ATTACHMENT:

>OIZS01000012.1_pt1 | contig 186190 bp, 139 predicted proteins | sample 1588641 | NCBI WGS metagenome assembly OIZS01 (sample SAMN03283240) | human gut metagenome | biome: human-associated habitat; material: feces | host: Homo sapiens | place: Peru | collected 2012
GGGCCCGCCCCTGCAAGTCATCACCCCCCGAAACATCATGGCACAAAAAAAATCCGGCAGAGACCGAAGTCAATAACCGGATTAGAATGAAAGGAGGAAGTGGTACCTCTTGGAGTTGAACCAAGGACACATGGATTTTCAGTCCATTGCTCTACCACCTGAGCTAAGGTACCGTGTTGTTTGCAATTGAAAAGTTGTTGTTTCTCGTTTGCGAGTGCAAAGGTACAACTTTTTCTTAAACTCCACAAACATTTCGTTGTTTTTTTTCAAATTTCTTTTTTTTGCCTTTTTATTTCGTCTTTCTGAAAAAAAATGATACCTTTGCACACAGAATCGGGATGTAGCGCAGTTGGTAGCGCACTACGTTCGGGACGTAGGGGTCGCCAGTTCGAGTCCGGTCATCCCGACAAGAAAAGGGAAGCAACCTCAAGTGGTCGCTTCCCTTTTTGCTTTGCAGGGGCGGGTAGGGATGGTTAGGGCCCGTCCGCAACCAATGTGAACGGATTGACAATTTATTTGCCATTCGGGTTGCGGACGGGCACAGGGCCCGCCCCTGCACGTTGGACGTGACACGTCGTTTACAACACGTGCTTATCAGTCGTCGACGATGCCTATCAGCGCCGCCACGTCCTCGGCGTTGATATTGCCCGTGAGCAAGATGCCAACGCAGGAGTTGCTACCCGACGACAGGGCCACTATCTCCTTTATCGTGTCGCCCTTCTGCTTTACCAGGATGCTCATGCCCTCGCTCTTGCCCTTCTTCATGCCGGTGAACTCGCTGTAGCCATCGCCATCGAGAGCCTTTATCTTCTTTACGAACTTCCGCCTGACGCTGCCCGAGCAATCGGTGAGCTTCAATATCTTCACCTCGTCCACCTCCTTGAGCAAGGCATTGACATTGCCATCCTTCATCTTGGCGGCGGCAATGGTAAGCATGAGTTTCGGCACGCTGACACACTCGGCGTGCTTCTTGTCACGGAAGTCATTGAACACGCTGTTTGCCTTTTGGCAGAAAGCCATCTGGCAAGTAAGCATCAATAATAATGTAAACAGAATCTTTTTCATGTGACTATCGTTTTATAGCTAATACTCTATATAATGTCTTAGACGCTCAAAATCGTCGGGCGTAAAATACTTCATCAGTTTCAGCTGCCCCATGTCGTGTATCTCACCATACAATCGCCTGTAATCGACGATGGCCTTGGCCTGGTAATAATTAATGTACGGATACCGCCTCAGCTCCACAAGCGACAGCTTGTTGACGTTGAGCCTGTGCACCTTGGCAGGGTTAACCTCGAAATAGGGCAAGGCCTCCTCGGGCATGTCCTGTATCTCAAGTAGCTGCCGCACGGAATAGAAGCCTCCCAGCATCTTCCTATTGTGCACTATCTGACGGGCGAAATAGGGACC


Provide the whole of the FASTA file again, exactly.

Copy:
>OIZS01000012.1_pt1 | contig 186190 bp, 139 predicted proteins | sample 1588641 | NCBI WGS metagenome assembly OIZS01 (sample SAMN03283240) | human gut metagenome | biome: human-associated habitat; material: feces | host: Homo sapiens | place: Peru | collected 2012
GGGCCCGCCCCTGCAAGTCATCACCCCCCGAAACATCATGGCACAAAAAAAATCCGGCAGAGACCGAAGTCAATAACCGGATTAGAATGAAAGGAGGAAGTGGTACCTCTTGGAGTTGAACCAAGGACACATGGATTTTCAGTCCATTGCTCTACCACCTGAGCTAAGGTACCGTGTTGTTTGCAATTGAAAAGTTGTTGTTTCTCGTTTGCGAGTGCAAAGGTACAACTTTTTCTTAAACTCCACAAACATTTCGTTGTTTTTTTTCAAATTTCTTTTTTTTGCCTTTTTATTTCGTCTTTCTGAAAAAAAATGATACCTTTGCACACAGAATCGGGATGTAGCGCAGTTGGTAGCGCACTACGTTCGGGACGTAGGGGTCGCCAGTTCGAGTCCGGTCATCCCGACAAGAAAAGGGAAGCAACCTCAAGTGGTCGCTTCCCTTTTTGCTTTGCAGGGGCGGGTAGGGATGGTTAGGGCCCGTCCGCAACCAATGTGAACGGATTGACAATTTATTTGCCATTCGGGTTGCGGACGGGCACAGGGCCCGCCCCTGCACGTTGGACGTGACACGTCGTTTACAACACGTGCTTATCAGTCGTCGACGATGCCTATCAGCGCCGCCACGTCCTCGGCGTTGATATTGCCCGTGAGCAAGATGCCAACGCAGGAGTTGCTACCCGACGACAGGGCCACTATCTCCTTTATCGTGTCGCCCTTCTGCTTTACCAGGATGCTCATGCCCTCGCTCTTGCCCTTCTTCATGCCGGTGAACTCGCTGTAGCCATCGCCATCGAGAGCCTTTATCTTCTTTACGAACTTCCGCCTGACGCTGCCCGAGCAATCGGTGAGCTTCAATATCTTCACCTCGTCCACCTCCTTGAGCAAGGCATTGACATTGCCATCCTTCATCTTGGCGGCGGCAATGGTAAGCATGAGTTTCGGCACGCTGACACACTCGGCGTGCTTCTTGTCACGGAAGTCATTGAACACGCTGTTTGCCTTTTGGCAGAAAGCCATCTGGCAAGTAAGCATCAATAATAATGTAAACAGAATCTTTTTCATGTGACTATCGTTTTATAGCTAATACTCTATATAATGTCTTAGACGCTCAAAATCGTCGGGCGTAAAATACTTCATCAGTTTCAGCTGCCCCATGTCGTGTATCTCACCATACAATCGCCTGTAATCGACGATGGCCTTGGCCTGGTAATAATTAATGTACGGATACCGCCTCAGCTCCACAAGCGACAGCTTGTTGACGTTGAGCCTGTGCACCTTGGCAGGGTTAACCTCGAAATAGGGCAAGGCCTCCTCGGGCATGTCCTGTATCTCAAGTAGCTGCCGCACGGAATAGAAGCCTCCCAGCATCTTCCTATTGTGCACTATCTGACGGGCGAAATAGGGACC